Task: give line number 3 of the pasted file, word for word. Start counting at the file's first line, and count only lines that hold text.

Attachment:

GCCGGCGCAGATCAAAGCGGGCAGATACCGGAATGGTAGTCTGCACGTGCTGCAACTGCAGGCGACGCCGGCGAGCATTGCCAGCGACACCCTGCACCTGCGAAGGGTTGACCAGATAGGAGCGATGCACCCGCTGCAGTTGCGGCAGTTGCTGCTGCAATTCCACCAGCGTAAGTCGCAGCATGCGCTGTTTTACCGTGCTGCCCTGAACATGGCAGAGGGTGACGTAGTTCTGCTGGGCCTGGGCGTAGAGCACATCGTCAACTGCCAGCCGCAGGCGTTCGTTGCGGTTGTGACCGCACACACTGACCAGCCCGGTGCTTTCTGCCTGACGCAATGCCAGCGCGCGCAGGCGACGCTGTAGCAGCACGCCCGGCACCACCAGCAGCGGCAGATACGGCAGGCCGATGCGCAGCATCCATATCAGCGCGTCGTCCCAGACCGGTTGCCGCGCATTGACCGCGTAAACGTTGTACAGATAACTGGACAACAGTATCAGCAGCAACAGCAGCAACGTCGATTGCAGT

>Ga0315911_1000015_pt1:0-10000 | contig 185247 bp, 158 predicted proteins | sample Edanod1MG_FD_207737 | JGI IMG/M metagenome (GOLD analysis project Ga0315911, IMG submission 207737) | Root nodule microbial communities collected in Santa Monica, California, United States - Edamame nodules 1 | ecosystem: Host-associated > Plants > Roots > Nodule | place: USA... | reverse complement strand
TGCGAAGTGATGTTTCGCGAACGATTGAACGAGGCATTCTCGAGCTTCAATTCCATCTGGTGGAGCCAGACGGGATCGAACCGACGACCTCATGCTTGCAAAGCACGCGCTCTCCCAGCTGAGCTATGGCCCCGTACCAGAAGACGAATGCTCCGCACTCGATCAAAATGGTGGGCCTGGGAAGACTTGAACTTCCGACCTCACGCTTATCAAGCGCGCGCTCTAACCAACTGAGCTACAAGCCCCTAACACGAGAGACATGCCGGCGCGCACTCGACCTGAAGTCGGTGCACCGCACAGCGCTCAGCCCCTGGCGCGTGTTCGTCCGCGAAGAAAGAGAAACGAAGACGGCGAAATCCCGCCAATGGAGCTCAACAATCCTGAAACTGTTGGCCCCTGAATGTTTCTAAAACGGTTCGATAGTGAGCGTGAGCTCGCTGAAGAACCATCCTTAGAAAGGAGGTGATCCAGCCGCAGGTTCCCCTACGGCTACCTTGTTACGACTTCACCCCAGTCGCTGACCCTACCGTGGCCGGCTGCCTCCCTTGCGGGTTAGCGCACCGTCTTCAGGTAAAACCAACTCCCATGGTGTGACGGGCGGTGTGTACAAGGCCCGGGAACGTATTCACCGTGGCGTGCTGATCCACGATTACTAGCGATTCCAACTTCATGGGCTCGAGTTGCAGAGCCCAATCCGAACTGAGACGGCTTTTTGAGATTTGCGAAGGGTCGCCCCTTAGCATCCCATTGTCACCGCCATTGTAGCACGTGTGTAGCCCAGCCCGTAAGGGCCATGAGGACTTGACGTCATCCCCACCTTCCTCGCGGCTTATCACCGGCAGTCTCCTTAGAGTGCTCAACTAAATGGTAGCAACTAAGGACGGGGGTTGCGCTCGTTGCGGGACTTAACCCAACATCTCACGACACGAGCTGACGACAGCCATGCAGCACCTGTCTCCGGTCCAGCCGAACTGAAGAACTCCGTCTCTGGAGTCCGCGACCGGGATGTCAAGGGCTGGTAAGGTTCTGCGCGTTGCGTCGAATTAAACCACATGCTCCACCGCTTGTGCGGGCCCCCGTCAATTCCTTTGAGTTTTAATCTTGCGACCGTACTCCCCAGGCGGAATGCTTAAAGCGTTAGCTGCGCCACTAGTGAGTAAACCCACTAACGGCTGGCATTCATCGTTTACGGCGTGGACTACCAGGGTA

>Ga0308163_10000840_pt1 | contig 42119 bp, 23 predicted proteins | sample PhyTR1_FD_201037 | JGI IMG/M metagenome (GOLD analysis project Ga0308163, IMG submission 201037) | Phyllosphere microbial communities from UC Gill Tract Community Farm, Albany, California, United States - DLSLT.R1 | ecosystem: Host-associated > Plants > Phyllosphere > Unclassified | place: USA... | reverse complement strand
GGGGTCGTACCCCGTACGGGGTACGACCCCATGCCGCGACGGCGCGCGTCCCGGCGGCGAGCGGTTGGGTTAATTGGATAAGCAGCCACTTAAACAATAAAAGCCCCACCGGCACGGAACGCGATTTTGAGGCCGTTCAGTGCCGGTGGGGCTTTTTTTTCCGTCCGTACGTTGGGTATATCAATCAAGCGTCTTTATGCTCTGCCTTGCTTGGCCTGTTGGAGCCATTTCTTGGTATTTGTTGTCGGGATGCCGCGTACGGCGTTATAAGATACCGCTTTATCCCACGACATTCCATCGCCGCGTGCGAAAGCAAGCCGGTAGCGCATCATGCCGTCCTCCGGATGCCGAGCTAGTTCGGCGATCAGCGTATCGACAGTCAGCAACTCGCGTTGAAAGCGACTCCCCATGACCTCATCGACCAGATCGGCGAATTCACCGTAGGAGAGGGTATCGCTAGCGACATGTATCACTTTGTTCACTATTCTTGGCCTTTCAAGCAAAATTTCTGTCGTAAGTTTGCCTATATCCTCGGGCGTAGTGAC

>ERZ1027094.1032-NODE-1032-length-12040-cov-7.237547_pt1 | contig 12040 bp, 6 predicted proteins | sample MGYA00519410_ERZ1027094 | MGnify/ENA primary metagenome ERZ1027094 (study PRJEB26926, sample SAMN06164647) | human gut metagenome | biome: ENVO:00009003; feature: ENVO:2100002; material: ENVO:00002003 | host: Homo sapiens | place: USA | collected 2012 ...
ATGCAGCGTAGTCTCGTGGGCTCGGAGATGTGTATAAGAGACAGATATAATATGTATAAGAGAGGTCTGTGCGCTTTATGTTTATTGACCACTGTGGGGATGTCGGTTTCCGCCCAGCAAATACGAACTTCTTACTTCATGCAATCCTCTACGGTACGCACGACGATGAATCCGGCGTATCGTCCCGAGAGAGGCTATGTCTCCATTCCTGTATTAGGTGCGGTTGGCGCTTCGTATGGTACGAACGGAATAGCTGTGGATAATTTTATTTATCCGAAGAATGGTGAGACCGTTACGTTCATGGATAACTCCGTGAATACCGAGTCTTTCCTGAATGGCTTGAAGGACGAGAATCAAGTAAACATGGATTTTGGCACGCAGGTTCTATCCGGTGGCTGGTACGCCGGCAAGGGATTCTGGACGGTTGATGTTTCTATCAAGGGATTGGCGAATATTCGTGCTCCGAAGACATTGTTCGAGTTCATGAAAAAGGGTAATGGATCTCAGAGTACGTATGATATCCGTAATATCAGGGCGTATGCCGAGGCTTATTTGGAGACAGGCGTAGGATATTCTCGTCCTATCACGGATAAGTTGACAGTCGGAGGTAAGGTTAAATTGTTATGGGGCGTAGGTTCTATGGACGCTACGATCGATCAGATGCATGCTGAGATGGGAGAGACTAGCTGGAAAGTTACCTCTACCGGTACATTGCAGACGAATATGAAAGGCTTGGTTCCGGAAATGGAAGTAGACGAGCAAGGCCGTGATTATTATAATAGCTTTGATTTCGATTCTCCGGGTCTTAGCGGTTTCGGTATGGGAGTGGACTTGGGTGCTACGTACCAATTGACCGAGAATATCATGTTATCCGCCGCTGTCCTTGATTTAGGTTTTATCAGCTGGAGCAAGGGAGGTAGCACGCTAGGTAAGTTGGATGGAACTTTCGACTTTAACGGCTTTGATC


TGCGAAGTGATGTTTCGCGAACGATTGAACGAGGCATTCTCGAGCTTCAATTCCATCTGGTGGAGCCAGACGGGATCGAACCGACGACCTCATGCTTGCAAAGCACGCGCTCTCCCAGCTGAGCTATGGCCCCGTACCAGAAGACGAATGCTCCGCACTCGATCAAAATGGTGGGCCTGGGAAGACTTGAACTTCCGACCTCACGCTTATCAAGCGCGCGCTCTAACCAACTGAGCTACAAGCCCCTAACACGAGAGACATGCCGGCGCGCACTCGACCTGAAGTCGGTGCACCGCACAGCGCTCAGCCCCTGGCGCGTGTTCGTCCGCGAAGAAAGAGAAACGAAGACGGCGAAATCCCGCCAATGGAGCTCAACAATCCTGAAACTGTTGGCCCCTGAATGTTTCTAAAACGGTTCGATAGTGAGCGTGAGCTCGCTGAAGAACCATCCTTAGAAAGGAGGTGATCCAGCCGCAGGTTCCCCTACGGCTACCTTGTTACGACTTCACCCCAGTCGCTGACCCTACCGTGGCCGGCTGCCTCCCTTGCGGGTTAGCGCACCGTCTTCAGGTAAAACCAACTCCCATGGTGTGACGGGCGGTGTGTACAAGGCCCGGGAACGTATTCACCGTGGCGTGCTGATCCACGATTACTAGCGATTCCAACTTCATGGGCTCGAGTTGCAGAGCCCAATCCGAACTGAGACGGCTTTTTGAGATTTGCGAAGGGTCGCCCCTTAGCATCCCATTGTCACCGCCATTGTAGCACGTGTGTAGCCCAGCCCGTAAGGGCCATGAGGACTTGACGTCATCCCCACCTTCCTCGCGGCTTATCACCGGCAGTCTCCTTAGAGTGCTCAACTAAATGGTAGCAACTAAGGACGGGGGTTGCGCTCGTTGCGGGACTTAACCCAACATCTCACGACACGAGCTGACGACAGCCATGCAGCACCTGTCTCCGGTCCAGCCGAACTGAAGAACTCCGTCTCTGGAGTCCGCGACCGGGATGTCAAGGGCTGGTAAGGTTCTGCGCGTTGCGTCGAATTAAACCACATGCTCCACCGCTTGTGCGGGCCCCCGTCAATTCCTTTGAGTTTTAATCTTGCGACCGTACTCCCCAGGCGGAATGCTTAAAGCGTTAGCTGCGCCACTAGTGAGTAAACCCACTAACGGCTGGCATTCATCGTTTACGGCGTGGACTACCAGGGTA